It is our goal in the series Psychological Dimensions to War and Peace to examine war and peace from at least two perspectives: at the national level, we consider the psychological processes that nations go through as they wage war or make peace; and at the individual level, we consider the psychological aspects of war and also its effects on the individual.
Posttraumatic Stress Disorder (PTSD) is a clinically recognized diagnosis and something that is now universally accepted as a predictable reaction to war or other stressful events. It seems axiomatic that the survivor of war or tragedy deserves to be accorded a measure of sympathy, and perhaps a diagnosis of PTSD can be considered a clinical expression of that sympathy for the victim based on what he or she has been through. The Diagnostic and Statistical Manual of Mental Disorders (1994) of the American Psychiatric Association and International Statistical Classification of Diseases and Related Health Problems (1992) of the World Health Organization both recognize PTSD, and the concept has found its way beyond psychology and into the public dialogue and the popular press.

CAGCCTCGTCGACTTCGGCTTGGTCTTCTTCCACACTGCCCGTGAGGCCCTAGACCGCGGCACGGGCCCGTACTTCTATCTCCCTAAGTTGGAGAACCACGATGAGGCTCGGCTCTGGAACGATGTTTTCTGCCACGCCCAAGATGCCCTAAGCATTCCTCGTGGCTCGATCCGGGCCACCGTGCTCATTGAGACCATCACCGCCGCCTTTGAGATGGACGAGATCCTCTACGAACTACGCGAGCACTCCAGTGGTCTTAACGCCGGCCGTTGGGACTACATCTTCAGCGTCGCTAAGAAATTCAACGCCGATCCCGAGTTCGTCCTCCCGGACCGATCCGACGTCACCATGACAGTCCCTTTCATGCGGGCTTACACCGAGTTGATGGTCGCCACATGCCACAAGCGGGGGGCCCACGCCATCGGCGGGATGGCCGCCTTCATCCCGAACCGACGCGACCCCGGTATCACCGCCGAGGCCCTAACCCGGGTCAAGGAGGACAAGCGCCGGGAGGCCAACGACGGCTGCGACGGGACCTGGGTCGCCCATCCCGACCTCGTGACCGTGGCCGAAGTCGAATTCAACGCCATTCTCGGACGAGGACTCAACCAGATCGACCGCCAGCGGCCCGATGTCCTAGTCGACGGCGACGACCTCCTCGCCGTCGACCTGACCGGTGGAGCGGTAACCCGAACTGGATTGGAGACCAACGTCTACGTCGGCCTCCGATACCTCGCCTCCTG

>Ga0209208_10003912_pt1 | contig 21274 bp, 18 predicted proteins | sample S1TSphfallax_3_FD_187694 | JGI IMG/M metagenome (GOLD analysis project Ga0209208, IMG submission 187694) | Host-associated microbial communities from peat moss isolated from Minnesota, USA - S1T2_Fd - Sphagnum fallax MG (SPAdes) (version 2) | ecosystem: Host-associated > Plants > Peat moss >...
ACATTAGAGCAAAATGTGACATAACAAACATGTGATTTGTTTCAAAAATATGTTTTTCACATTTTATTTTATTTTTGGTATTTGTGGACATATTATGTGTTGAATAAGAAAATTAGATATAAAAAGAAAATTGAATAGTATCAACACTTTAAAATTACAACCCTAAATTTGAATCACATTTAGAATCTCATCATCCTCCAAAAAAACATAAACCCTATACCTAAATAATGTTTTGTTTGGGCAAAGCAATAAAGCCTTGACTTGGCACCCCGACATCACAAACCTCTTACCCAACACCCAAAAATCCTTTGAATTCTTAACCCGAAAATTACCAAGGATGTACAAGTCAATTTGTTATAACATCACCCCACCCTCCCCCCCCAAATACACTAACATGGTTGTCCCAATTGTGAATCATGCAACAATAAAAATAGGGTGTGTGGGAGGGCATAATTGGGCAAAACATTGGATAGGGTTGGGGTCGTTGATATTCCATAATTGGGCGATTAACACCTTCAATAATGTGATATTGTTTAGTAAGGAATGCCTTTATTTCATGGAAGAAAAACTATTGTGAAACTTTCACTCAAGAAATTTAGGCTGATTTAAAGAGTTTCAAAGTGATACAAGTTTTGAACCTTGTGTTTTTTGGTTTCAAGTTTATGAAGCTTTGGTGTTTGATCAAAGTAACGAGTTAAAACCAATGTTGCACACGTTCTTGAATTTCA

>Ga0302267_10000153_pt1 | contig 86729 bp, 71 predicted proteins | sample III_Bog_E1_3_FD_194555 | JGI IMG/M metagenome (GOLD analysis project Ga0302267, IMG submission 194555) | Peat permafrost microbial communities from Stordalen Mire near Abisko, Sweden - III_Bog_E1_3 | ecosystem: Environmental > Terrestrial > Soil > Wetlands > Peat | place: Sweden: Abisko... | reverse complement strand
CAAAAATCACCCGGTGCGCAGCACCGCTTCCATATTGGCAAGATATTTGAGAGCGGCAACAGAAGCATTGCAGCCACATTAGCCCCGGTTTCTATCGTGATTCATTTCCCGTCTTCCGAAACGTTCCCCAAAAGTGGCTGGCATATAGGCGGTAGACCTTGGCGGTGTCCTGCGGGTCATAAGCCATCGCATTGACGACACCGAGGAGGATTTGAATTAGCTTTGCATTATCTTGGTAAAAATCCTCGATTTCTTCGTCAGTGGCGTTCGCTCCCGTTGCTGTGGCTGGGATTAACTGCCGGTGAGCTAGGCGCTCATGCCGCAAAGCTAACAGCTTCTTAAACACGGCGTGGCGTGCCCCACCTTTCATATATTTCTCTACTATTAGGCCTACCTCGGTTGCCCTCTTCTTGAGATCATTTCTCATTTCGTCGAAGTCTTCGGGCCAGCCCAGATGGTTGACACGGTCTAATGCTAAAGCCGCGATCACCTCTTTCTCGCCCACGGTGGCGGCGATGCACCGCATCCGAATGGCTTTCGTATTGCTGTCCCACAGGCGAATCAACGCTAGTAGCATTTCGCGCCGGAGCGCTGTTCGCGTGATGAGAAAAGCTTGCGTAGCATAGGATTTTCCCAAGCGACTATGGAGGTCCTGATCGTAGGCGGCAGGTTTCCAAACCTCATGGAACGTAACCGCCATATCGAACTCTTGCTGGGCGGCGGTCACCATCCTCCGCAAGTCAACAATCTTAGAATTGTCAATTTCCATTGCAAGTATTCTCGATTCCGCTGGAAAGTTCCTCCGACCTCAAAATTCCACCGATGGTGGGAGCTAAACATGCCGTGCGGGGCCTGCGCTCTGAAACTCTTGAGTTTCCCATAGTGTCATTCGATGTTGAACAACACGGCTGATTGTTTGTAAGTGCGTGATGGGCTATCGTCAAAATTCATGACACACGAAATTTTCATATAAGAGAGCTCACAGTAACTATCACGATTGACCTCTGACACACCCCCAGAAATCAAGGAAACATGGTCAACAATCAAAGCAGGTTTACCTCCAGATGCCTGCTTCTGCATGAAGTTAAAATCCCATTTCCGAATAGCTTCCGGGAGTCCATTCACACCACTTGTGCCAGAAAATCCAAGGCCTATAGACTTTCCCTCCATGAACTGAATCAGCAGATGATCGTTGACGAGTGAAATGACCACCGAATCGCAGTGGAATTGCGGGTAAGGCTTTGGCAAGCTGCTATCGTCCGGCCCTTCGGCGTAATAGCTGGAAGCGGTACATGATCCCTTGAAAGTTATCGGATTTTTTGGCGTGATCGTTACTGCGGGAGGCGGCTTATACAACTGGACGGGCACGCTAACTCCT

But it may not at first be so easy to understand why a perpetrator might also suffer from symptoms that are similar to PTSD. After all, wasn't it the perpetrator who brought about the stress-inducing situation in the first place? Why should we feel sympathy for the perpetrator and how can he or she claim to be suffering from anything remotely like PTSD? And even if the perpetrator is suffering, isn't that perhaps some fair justice?
This is the point of Perpetration-Induced Traumatic Stress (PITS), and in Perpetration-Induced Traumatic Stress: The Psychological Consequences of